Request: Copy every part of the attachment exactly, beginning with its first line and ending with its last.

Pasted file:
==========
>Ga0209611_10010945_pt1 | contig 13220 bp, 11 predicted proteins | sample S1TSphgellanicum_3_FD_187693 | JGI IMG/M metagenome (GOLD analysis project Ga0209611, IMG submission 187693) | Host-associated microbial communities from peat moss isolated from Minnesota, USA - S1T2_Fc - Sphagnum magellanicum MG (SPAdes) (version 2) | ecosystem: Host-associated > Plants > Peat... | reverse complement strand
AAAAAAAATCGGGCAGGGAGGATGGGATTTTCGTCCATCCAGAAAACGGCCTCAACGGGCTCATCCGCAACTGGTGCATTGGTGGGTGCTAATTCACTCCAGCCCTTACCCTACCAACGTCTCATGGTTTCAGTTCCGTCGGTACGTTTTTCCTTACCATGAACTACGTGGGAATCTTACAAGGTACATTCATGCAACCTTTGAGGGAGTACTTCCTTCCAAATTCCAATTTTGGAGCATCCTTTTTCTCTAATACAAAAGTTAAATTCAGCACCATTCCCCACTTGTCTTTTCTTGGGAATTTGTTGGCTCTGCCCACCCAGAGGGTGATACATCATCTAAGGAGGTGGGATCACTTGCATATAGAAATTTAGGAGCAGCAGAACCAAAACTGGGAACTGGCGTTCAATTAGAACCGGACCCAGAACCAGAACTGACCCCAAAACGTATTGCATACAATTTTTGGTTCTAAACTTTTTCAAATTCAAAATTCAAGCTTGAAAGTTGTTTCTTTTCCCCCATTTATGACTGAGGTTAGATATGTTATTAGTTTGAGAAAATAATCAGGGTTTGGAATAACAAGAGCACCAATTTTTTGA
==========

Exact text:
>Ga0209611_10010945_pt1 | contig 13220 bp, 11 predicted proteins | sample S1TSphgellanicum_3_FD_187693 | JGI IMG/M metagenome (GOLD analysis project Ga0209611, IMG submission 187693) | Host-associated microbial communities from peat moss isolated from Minnesota, USA - S1T2_Fc - Sphagnum magellanicum MG (SPAdes) (version 2) | ecosystem: Host-associated > Plants > Peat... | reverse complement strand
AAAAAAAATCGGGCAGGGAGGATGGGATTTTCGTCCATCCAGAAAACGGCCTCAACGGGCTCATCCGCAACTGGTGCATTGGTGGGTGCTAATTCACTCCAGCCCTTACCCTACCAACGTCTCATGGTTTCAGTTCCGTCGGTACGTTTTTCCTTACCATGAACTACGTGGGAATCTTACAAGGTACATTCATGCAACCTTTGAGGGAGTACTTCCTTCCAAATTCCAATTTTGGAGCATCCTTTTTCTCTAATACAAAAGTTAAATTCAGCACCATTCCCCACTTGTCTTTTCTTGGGAATTTGTTGGCTCTGCCCACCCAGAGGGTGATACATCATCTAAGGAGGTGGGATCACTTGCATATAGAAATTTAGGAGCAGCAGAACCAAAACTGGGAACTGGCGTTCAATTAGAACCGGACCCAGAACCAGAACTGACCCCAAAACGTATTGCATACAATTTTTGGTTCTAAACTTTTTCAAATTCAAAATTCAAGCTTGAAAGTTGTTTCTTTTCCCCCATTTATGACTGAGGTTAGATATGTTATTAGTTTGAGAAAATAATCAGGGTTTGGAATAACAAGAGCACCAATTTTTTGA